Demolish Writer’s Block, An Intro and Exercise

In my personal library, I have over 20 books devoted to the tricky subject of writer’s block. My collection ranges from the cutesy Writing Block series by Lou Harry (with each book printed in the shape of a 3x3x3 inch block) to the brainy treatise that is Rosanne Bane’s Around the Writer’s Block: Using Brain Science to Solve Writer’s BlockA quick read-through of the far-ranging titles on my shelf highlights one of writer’s block’s crucial dilemmas: the overloading amount of advice and solutions offered to squash writer’s block reflects the multi-faceted nature of the problem itself. If I’m dealing with a vicious inner critic, there are 189 book listings that can solve the issue on Amazon alone. How about procrastination?  Over 100+ podcasts on iTunes can help.

The subjectivity of creative writing has created a demanding market of self-help authors that overwhelm the aspiring writer in their attempts to assist him.  This frustration ultimately led to the creation of the first exercise in this series. One July, after almost two years of only freewriting to show for my attempts, I snapped. Fed up with the “Show up at the page” and “Discipline is everything” I preached at my own workshops,  I slammed my Macbook shut and walked out into a blazing heat. Without the looming presence of my 5-subject notebooks and Macbook, I felt liberated from the demands I had placed on myself.

Over the next two hours, I explored the local “Rail to Trails,” stumbling upon everything from an unfortanate porcupine corpse to a severed seat belt buckle left on the trail—all excellent fodder for the writer! Luckily, I had stormed out of the house with my iPhone in my pocket. After recording my journey through photos, I later returned home and wrote about the photos I had taken. I sent out three new poems to various literary journals later that month.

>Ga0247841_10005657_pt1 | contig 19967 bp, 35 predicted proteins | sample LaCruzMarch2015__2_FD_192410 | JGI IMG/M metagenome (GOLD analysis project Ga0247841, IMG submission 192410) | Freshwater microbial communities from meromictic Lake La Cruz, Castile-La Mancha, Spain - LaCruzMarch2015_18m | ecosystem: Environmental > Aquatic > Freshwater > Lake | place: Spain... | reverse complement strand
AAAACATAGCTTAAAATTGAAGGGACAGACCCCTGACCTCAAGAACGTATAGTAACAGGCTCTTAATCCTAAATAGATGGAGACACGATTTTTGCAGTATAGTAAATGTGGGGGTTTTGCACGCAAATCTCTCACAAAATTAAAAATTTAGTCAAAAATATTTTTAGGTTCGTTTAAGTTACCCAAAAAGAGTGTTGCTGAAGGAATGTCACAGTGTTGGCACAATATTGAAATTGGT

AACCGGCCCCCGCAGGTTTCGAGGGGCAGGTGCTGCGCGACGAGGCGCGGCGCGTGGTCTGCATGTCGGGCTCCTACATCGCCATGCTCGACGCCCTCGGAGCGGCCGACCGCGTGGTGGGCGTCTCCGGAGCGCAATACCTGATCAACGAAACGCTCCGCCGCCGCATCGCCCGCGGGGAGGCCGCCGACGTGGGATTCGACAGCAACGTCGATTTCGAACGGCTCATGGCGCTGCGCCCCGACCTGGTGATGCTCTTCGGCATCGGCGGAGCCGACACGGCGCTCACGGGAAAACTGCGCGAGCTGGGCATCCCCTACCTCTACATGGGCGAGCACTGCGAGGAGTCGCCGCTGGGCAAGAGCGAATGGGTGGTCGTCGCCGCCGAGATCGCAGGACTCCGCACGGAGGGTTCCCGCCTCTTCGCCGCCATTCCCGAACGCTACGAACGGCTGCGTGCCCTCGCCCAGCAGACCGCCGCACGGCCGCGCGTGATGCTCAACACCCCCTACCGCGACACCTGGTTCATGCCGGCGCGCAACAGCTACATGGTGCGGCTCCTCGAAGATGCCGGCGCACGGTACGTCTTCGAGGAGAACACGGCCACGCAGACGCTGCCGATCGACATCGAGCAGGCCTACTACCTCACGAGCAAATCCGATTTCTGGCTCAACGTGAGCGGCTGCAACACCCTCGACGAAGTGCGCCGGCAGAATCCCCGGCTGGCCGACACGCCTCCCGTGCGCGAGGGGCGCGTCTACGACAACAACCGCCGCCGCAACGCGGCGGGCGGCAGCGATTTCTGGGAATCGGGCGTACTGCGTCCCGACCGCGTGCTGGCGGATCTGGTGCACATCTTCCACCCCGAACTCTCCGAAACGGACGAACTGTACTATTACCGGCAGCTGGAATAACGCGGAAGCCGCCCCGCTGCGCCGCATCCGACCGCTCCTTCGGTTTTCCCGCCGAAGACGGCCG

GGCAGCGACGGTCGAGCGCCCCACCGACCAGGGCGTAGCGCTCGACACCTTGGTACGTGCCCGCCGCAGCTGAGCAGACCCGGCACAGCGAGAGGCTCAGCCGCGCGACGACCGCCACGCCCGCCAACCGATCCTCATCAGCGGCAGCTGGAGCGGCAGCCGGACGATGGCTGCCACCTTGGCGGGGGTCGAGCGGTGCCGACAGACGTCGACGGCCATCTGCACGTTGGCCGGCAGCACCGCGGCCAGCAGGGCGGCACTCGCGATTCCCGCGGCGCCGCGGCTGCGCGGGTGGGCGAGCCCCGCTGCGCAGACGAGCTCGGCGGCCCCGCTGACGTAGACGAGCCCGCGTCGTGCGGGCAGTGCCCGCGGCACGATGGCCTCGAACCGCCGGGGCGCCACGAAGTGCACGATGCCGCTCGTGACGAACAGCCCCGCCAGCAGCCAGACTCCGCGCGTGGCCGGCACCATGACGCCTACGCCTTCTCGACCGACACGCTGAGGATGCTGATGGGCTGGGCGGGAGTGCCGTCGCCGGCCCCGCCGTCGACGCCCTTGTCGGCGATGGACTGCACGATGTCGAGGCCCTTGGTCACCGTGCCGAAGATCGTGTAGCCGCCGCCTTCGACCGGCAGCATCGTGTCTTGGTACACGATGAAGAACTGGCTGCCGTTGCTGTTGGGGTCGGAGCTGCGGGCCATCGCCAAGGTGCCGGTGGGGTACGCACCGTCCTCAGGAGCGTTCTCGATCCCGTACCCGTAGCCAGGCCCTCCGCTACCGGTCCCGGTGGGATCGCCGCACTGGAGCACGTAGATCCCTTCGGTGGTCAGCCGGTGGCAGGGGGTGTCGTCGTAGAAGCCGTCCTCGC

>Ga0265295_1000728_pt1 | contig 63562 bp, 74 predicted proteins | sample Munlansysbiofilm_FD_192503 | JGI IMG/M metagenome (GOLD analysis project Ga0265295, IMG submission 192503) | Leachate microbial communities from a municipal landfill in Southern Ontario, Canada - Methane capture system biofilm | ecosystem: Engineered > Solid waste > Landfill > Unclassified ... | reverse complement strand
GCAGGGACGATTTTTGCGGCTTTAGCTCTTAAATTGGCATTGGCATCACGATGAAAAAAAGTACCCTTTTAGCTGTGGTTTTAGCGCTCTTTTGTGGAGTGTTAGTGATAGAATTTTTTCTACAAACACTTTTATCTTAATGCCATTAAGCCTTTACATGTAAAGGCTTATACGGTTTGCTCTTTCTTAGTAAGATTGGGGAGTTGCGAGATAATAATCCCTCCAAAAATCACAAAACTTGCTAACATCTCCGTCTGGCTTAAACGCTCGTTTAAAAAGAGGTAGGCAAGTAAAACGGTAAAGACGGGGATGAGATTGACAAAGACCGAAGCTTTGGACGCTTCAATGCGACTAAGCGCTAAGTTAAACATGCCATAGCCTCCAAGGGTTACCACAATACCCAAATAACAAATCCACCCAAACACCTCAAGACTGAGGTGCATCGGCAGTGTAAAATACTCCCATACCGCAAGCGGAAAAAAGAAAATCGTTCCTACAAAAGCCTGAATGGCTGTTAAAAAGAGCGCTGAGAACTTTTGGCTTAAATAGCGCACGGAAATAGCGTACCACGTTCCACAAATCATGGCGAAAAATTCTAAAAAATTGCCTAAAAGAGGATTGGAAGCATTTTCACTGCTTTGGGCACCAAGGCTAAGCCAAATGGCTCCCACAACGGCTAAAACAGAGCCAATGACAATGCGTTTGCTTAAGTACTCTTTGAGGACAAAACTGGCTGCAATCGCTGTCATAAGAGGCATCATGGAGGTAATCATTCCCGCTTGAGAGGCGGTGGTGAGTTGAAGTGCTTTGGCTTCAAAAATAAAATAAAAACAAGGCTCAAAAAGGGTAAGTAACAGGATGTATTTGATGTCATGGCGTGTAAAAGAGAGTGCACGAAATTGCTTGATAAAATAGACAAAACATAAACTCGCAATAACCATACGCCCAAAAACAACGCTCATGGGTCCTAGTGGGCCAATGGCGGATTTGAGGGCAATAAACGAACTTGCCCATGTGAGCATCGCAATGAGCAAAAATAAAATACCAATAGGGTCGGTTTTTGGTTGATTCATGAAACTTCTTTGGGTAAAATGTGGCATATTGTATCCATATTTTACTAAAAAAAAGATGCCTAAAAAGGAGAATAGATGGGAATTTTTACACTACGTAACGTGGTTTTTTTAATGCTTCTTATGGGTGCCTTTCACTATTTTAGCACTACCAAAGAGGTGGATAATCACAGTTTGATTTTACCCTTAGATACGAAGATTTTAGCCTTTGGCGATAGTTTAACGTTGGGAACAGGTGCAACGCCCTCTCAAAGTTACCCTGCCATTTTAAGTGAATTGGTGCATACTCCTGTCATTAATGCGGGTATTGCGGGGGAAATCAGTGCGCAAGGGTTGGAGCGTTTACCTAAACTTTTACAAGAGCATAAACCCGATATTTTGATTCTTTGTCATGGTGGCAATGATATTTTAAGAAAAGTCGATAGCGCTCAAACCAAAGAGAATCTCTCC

Too often, the aspiring writer gets consumed with the “Product”. He devotes his time and thoughts to his project with an idealized end result in mind. The writer, however, soon faces creative exhaustion after spending x amount of hours in front a blank page. With the fast-paced opportunities that self-publishing and online publications offer, the time needed to foster inspiration and indulge the process of composing has been cast to the side. Many of the most promising remedies for writer’s block must come from the work done beyond the confines of the page margin or mouse cursor.

Before we begin the first exercise, consider this quote by two-time Booker Prize recipient and National Book Critic’c Circle Award winner, Hilary Mantel:

“If you get stuck, get away from your desk. Take a walk, take a bath, go to sleep, make a pie, draw, listen to ­music, meditate, exercise; whatever you do, don’t just stick there scowling at the problem. But don’t make telephone calls or go to a party; if you do, other people’s words will pour in where your lost words should be. Open a gap for them, create a space. Be patient.”

—Hilary Mantel, The Guardian, 2/25/10

Exercise # 1: The Walk


  • A smartphone or digital camera
  • A walking path or route, preferably in nature